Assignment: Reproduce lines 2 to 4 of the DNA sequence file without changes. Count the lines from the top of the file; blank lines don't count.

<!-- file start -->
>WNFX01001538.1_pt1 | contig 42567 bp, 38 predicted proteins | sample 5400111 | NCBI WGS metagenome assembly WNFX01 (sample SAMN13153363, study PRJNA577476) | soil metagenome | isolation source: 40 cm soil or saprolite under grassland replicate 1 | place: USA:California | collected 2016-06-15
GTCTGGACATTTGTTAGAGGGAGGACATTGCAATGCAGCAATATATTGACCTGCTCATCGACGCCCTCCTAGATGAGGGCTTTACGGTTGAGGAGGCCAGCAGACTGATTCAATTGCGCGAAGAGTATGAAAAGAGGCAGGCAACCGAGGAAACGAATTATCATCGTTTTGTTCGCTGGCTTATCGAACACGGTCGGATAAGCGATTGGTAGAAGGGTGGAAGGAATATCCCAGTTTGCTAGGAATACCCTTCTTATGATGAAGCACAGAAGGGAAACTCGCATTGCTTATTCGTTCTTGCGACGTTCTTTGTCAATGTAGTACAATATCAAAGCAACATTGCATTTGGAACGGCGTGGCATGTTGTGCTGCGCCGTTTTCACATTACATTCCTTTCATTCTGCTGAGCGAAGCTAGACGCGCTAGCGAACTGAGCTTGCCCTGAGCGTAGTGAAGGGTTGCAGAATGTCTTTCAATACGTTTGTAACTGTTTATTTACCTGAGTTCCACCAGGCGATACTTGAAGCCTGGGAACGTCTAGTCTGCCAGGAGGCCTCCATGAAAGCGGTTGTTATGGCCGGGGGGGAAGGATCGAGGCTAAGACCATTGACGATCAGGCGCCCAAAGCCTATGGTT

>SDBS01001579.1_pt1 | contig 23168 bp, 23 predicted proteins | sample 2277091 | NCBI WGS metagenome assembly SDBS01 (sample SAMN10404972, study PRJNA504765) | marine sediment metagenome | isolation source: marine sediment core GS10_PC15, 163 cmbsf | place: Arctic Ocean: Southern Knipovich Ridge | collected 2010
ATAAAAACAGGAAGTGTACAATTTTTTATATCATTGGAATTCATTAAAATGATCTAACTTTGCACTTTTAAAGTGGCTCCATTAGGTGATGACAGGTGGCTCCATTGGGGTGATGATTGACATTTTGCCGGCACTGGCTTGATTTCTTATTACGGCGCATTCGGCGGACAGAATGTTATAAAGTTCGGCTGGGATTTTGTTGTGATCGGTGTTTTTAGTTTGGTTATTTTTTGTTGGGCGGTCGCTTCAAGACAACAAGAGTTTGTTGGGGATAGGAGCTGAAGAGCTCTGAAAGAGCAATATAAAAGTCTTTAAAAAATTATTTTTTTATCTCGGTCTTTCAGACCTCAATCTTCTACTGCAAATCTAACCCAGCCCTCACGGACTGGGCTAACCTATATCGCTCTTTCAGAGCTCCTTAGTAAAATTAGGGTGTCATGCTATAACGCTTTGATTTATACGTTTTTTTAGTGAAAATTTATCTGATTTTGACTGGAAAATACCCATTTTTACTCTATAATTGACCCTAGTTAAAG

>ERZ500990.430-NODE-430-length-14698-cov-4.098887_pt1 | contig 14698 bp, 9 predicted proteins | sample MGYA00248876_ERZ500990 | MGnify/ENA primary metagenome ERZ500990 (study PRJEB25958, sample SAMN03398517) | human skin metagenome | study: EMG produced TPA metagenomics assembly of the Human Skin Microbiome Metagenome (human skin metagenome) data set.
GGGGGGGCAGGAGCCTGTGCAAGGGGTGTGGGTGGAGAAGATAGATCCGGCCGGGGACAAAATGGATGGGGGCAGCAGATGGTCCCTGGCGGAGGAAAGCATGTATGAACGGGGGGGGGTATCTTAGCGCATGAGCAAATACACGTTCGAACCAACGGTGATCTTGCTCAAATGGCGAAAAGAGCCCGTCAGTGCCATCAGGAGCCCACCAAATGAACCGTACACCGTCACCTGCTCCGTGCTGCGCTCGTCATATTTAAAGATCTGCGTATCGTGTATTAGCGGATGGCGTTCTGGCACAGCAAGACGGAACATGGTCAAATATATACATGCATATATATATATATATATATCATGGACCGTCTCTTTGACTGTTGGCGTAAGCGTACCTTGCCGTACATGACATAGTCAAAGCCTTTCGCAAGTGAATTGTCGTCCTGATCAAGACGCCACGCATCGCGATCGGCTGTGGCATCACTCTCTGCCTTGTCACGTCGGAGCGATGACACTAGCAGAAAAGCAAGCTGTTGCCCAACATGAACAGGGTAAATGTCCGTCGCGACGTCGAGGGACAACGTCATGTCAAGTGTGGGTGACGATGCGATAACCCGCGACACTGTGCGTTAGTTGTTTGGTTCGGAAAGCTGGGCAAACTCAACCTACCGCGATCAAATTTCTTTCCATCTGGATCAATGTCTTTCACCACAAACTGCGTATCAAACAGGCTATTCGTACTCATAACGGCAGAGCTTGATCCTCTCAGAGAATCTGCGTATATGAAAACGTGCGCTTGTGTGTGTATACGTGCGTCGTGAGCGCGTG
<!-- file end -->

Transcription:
GTCTGGACATTTGTTAGAGGGAGGACATTGCAATGCAGCAATATATTGACCTGCTCATCGACGCCCTCCTAGATGAGGGCTTTACGGTTGAGGAGGCCAGCAGACTGATTCAATTGCGCGAAGAGTATGAAAAGAGGCAGGCAACCGAGGAAACGAATTATCATCGTTTTGTTCGCTGGCTTATCGAACACGGTCGGATAAGCGATTGGTAGAAGGGTGGAAGGAATATCCCAGTTTGCTAGGAATACCCTTCTTATGATGAAGCACAGAAGGGAAACTCGCATTGCTTATTCGTTCTTGCGACGTTCTTTGTCAATGTAGTACAATATCAAAGCAACATTGCATTTGGAACGGCGTGGCATGTTGTGCTGCGCCGTTTTCACATTACATTCCTTTCATTCTGCTGAGCGAAGCTAGACGCGCTAGCGAACTGAGCTTGCCCTGAGCGTAGTGAAGGGTTGCAGAATGTCTTTCAATACGTTTGTAACTGTTTATTTACCTGAGTTCCACCAGGCGATACTTGAAGCCTGGGAACGTCTAGTCTGCCAGGAGGCCTCCATGAAAGCGGTTGTTATGGCCGGGGGGGAAGGATCGAGGCTAAGACCATTGACGATCAGGCGCCCAAAGCCTATGGTT

>SDBS01001579.1_pt1 | contig 23168 bp, 23 predicted proteins | sample 2277091 | NCBI WGS metagenome assembly SDBS01 (sample SAMN10404972, study PRJNA504765) | marine sediment metagenome | isolation source: marine sediment core GS10_PC15, 163 cmbsf | place: Arctic Ocean: Southern Knipovich Ridge | collected 2010
ATAAAAACAGGAAGTGTACAATTTTTTATATCATTGGAATTCATTAAAATGATCTAACTTTGCACTTTTAAAGTGGCTCCATTAGGTGATGACAGGTGGCTCCATTGGGGTGATGATTGACATTTTGCCGGCACTGGCTTGATTTCTTATTACGGCGCATTCGGCGGACAGAATGTTATAAAGTTCGGCTGGGATTTTGTTGTGATCGGTGTTTTTAGTTTGGTTATTTTTTGTTGGGCGGTCGCTTCAAGACAACAAGAGTTTGTTGGGGATAGGAGCTGAAGAGCTCTGAAAGAGCAATATAAAAGTCTTTAAAAAATTATTTTTTTATCTCGGTCTTTCAGACCTCAATCTTCTACTGCAAATCTAACCCAGCCCTCACGGACTGGGCTAACCTATATCGCTCTTTCAGAGCTCCTTAGTAAAATTAGGGTGTCATGCTATAACGCTTTGATTTATACGTTTTTTTAGTGAAAATTTATCTGATTTTGACTGGAAAATACCCATTTTTACTCTATAATTGACCCTAGTTAAAG